Mum’s the word
By guest blogger BOB FERGUSON
Back in 2013, Andrea Sutcliffe launched the hanky-moistening Mum Test (MT), encouraging people to benchmark service quality by drawing on personal feelings. It was not her finest hour. “I want us to consider for every service we look at – is this good enough for my Mum?” said Ms Sutcliffe in peak touchy-feely mode of a concept that is not just too twee to take seriously, but downright unprofessional. No matter how rigorous the supporting framework, parading subjectivity – arguably, providers’ major gripe about the inspection process – as a virtue is not a good idea.
Heaven knows what CQC inspectors make of it. And while we’re at it, do all of them hail from unimpeachably loving families? What about those whose relationships with immediate kin have been shredded by a dysfunctional upbringing, depriving them of a “loved one” reference point – at least, one that would encourage them to embrace the spirit of the MT rather than neutralise it with, at best, indifference?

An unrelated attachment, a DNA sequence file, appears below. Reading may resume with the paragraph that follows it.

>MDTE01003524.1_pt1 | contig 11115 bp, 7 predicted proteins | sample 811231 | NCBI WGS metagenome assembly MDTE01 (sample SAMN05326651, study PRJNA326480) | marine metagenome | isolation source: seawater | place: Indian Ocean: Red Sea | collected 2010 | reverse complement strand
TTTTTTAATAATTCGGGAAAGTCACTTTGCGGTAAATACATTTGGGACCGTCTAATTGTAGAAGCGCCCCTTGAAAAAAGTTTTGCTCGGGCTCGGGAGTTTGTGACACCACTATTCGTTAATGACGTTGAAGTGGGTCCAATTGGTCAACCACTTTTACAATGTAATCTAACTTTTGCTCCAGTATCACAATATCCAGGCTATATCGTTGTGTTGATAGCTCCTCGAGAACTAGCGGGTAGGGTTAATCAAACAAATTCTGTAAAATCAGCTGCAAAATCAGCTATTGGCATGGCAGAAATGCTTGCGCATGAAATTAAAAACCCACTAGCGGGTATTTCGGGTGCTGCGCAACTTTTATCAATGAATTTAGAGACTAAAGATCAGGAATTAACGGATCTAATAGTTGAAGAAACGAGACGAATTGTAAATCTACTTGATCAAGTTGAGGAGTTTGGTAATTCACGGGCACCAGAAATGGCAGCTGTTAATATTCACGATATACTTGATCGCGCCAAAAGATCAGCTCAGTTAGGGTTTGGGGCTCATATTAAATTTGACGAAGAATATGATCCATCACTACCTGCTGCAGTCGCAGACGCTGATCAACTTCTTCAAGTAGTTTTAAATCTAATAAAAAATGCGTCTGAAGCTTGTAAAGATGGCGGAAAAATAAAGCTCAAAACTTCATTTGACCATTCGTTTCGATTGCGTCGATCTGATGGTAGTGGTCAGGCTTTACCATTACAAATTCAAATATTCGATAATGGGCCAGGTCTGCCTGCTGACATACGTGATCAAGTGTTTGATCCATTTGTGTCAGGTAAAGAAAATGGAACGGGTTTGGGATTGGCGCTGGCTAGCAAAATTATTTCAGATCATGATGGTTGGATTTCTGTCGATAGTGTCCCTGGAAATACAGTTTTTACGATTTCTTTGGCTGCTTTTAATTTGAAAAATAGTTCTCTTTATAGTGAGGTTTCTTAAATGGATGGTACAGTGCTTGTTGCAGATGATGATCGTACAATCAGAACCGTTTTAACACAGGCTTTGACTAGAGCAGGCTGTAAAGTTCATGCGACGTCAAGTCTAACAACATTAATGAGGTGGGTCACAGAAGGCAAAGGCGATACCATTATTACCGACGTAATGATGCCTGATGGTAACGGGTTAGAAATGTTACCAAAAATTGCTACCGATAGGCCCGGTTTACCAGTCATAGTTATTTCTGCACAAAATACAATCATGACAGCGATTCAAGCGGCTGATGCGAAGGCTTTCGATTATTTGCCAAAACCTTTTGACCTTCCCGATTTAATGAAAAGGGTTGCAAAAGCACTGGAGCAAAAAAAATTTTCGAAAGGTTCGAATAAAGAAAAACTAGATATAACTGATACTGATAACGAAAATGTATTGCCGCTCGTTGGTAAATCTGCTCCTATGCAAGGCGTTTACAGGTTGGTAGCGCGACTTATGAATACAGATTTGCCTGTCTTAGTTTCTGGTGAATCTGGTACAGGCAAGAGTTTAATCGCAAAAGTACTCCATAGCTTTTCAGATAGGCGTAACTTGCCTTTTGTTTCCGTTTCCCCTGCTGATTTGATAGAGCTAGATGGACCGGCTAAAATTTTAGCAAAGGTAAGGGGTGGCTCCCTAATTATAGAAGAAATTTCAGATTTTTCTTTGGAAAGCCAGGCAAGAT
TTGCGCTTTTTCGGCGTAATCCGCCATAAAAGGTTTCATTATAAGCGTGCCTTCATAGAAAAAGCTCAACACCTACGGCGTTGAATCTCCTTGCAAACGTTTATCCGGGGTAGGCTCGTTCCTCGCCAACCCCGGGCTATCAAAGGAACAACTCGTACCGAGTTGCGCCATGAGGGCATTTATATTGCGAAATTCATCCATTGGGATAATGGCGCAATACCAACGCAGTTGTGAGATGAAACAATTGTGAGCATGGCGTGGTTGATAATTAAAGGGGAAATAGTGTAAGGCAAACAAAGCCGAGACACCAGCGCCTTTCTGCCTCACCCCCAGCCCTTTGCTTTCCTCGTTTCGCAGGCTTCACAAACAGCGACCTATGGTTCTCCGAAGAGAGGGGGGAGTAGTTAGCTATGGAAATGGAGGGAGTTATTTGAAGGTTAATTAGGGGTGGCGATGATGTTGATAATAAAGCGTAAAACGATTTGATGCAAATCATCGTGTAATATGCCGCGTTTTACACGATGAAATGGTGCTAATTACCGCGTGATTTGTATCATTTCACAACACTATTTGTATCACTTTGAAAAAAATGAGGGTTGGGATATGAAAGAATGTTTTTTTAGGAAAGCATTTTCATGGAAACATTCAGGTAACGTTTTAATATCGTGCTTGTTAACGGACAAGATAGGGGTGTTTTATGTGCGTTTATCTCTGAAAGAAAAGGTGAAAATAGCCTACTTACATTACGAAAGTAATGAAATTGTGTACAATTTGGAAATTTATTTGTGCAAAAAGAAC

“Good” as in rating is not a description of service quality; it is the label of a tier that, essentially, signifies compliance with fundamental standards – already an entitlement. That CQC can “celebrate” the success of the MT on the basis of this modest accomplishment suggests severely diminished aspirations. Would such mediocrity really be the summit of ambition for anyone with even a scintilla of tenderness for a loved one?
For those who dare to dream, the so-so performance represented by a “good” rating will never be “good enough”. Then again, if the MT bar were raised, the overwhelming majority of care homes – and CQC itself – would be branded as failures. Could that happen? You must be kidding. Regardless, why the need for second-hand opinion when first-hand testimony is available? Just crack on and ask the residents. This mawkish creation, heavily marketed as a game changer, is actually an irrelevance.
Andrea Sutcliffe, only begetter of the MT, has now left the building. Her successor, who has no personal investment in the project, can approach it with an open mind. Could she possibly see the wisdom of disposing of it – preferably, thinking of future generations – in an unmarked grave?
- The CT Blog is written in a personal capacity – comments and opinions expressed are not necessarily endorsed or supported by Caring Times.